For a change, kickers aren't Navy's goats

At Air Force, Blumenfeld, Shuey produce in clutch

October 09, 2004|By Kent Baker | Kent Baker,SUN STAFF

First came the agony. The ecstasy followed.

In the mile-high air of the Rockies, Geoff Blumenfeld and Eric Shuey, Navy's place-kicker and punter, respectively, found the giddy-headed feeling of redemption Sept. 30. They finally became the targets of praise instead of criticism.

Blumenfeld kicked a 30-yard field goal with four seconds left to subdue archrival Air Force, 24-21, and virtually guarantee that the Commander in Chief's Trophy, awarded annually to the winner of competition among the three major service-academy teams, will remain in Annapolis.

Shuey averaged 48.4 yards on five punts, including a career-best 69-yarder and a 62-yarder, and three times pinned Air Force inside its 20-yard line, out-kicking the Falcons' Donny Heaton, who had boomed a 90-yard punt in a previous 2004 game.

Entering next Saturday's 41st consecutive attempt to defeat Notre Dame, Navy coach Paul Johnson has received a little security about what he said earlier this season might be "the worst kicking game in America."

Just five days before the dramatic, nationally televised victory in Colorado Springs, Blumenfeld had missed two long field-goal tries and Shuey had had a punt blocked that led directly or indirectly to five Vanderbilt points. The Navy offense and defense eventually rescued the kickers from their woes and pulled out a narrow win.

So, what happened at Falcon Stadium brought immense satisfaction.

"I don't know about being redeemed," Blumenfeld said. "Nothing can change the past. But it certainly made that game memorable. It just felt wonderful, but I can't ride one kick forever. We've got more ahead of us."

"It just felt good to go back to normal punting," added Shuey, who had tried rugby-style kicking with mixed results in two games. "I was discouraged when I had to use the rugby kick. I feel more confident with a normal kick. It was pretty much a career day for me, one of the best days I've ever had."

Air Force, which traditionally has a proclivity for blocking kicks, was prepared for the rugby style, stacking the right side with rushers the first time Shuey dropped back. He surprised them.

Johnson shifted to the normal style for just those reasons - the possibility of a block and the element of surprise. Plus, Shuey had been showing signs of improvement.

"I worked hard in the summer, but when I came back, I couldn't put it together for a month or two," said Shuey, a junior from Hacienda Heights, Calif. "I had no consistency. But I kept getting better and better."

"My big thing is he got them all off," said the coach. "I really thought in the spring he could be our punter. I don't know what happened over the summer, but when he came back in fall camp, he punted awful, so out of necessity we had to find a way to get through the first few games. It's not like I wanted to rugby punt. I've never done it in my life, but as a coach you try and find something to give your team a chance to win."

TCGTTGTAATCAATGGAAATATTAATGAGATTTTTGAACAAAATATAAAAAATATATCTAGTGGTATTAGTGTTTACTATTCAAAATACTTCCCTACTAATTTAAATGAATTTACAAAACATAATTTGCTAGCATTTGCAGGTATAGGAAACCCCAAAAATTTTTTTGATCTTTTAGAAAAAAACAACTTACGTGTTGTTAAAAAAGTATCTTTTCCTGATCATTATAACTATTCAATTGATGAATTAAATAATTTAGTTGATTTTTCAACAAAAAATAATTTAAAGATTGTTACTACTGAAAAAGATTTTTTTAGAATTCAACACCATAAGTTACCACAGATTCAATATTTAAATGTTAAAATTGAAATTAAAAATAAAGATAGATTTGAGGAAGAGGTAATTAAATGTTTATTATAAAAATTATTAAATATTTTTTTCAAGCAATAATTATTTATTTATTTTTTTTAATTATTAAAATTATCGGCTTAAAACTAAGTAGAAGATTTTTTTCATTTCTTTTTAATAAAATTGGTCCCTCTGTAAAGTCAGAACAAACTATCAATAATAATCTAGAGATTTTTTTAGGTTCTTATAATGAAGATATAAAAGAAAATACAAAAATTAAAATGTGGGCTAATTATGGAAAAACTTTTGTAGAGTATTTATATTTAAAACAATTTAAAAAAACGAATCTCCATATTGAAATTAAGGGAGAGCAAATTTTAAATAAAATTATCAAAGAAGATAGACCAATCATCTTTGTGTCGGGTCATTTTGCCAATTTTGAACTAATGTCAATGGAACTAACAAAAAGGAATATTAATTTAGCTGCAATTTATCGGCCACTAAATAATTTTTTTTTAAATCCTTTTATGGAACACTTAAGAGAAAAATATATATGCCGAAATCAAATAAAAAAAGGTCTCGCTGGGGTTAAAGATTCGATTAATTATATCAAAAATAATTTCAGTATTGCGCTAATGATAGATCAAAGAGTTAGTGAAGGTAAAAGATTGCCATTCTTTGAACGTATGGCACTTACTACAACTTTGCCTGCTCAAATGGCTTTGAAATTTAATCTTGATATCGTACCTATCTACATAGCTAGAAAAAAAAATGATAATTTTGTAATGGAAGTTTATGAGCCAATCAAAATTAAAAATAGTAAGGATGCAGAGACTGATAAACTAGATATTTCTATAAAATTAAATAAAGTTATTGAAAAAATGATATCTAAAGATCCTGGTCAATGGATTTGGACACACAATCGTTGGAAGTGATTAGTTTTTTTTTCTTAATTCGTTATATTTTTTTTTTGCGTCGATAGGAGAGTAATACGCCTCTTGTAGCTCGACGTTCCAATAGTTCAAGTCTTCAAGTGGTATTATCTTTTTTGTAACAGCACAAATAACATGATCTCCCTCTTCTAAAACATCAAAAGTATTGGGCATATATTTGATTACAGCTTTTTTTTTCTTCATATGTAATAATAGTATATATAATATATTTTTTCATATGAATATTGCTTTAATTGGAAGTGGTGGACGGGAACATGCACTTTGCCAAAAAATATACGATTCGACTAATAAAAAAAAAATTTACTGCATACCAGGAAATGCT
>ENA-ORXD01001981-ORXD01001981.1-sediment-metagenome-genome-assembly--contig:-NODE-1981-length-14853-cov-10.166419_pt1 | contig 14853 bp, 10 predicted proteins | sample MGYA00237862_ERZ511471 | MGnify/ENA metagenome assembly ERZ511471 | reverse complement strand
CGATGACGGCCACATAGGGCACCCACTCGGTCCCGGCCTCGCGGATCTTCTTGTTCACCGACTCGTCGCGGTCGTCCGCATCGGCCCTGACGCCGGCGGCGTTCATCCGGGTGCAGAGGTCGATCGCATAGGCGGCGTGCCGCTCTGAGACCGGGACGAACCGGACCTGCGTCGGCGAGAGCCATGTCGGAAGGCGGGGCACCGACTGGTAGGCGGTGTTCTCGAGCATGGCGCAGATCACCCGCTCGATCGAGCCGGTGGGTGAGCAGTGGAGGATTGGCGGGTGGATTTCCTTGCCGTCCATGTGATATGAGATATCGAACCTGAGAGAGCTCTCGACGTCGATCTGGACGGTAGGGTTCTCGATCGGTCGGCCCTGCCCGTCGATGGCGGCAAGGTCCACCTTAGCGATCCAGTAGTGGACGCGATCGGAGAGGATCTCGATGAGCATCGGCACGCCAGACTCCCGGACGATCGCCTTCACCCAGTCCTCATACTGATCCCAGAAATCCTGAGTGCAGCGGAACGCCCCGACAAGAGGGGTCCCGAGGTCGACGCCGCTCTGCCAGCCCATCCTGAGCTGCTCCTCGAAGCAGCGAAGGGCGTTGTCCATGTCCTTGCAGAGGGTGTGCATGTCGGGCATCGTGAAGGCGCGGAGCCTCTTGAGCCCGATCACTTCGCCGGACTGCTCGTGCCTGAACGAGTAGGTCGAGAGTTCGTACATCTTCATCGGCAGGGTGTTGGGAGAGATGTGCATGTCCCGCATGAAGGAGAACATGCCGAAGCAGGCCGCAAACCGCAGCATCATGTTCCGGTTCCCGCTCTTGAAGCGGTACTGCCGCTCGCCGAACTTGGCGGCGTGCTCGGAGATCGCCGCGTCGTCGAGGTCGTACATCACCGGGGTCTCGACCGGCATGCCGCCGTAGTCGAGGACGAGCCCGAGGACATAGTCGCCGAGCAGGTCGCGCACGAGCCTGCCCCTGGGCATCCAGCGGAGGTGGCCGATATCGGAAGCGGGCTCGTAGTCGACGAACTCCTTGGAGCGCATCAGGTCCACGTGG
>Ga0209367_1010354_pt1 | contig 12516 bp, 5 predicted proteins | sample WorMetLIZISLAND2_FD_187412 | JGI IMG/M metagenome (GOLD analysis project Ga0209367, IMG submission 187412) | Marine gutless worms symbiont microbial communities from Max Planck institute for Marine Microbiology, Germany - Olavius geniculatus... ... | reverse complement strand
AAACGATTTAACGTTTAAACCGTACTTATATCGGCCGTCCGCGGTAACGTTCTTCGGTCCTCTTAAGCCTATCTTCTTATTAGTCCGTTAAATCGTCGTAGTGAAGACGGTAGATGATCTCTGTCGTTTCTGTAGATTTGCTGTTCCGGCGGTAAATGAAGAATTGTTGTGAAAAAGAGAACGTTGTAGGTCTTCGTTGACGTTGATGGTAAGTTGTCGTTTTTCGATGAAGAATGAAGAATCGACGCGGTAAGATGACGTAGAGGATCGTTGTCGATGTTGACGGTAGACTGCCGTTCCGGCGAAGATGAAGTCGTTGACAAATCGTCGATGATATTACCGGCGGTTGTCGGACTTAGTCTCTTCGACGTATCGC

For two games, Johnson tried Blumenfeld, a senior from Granite Bay, Calif., in the dual role of place-kicker and rugby-style punter. The experiment did not go well; Blumenfeld was 0-for-4 in field-goal attempts and had his problems with shanks and, on one occasion, an inability to run for a first down, while punting.

But he was as cool as they come at Air Force when coach Fisher DeBerry tried to ice him with two timeouts. With the game, the trophy and year-long bragging rights at stake, his kick sailed through the middle of the uprights. Despite his teammates' encouragement.

"I've got to do a better job of teaching my teammates how to trust me," Blumenfeld said. "Everyone wanted to tell me something or pat me on the back. I felt there'd be plenty of time for that after it was over."

The coach trusted him implicitly despite his earlier misfortunes. "I never lost confidence in him," said Johnson. "I never had a doubt he was going to make that kick. If I did I would have tried to score and not put it [the ball] in the middle of the field."

Blumenfeld said that during the long wait for the fateful kick, he concentrated on fundamentals, a realization of the situation and practicing.

"The timeouts gave me a chance to take a breath and to take swings [at the ball] on the field rather than on the sideline. It's different. Kicking is a mental game. I knew I could do better. And the confidence in me meant the world. Coach told me beforehand, `All right, you're going to win the game.' I told him, `Exactly. Here I go.'"

Johnson, the perfectionist, is far from satisfied with the overall kicking game, citing breakdowns at times in punt coverage, punt returns, kickoff coverage. "We can't ever get them all in the same deal," he said.

But he now has two kickers who have experienced euphoria.

Next for Navy

Matchup: Navy (5-0) vs. Notre Dame (3-2)

Site: Giants Stadium, East Rutherford, N.J.

When: Next Saturday, noon

TV/Radio: Chs. 13, 9/WJFK (1300 AM), WNAV (1430 AM)

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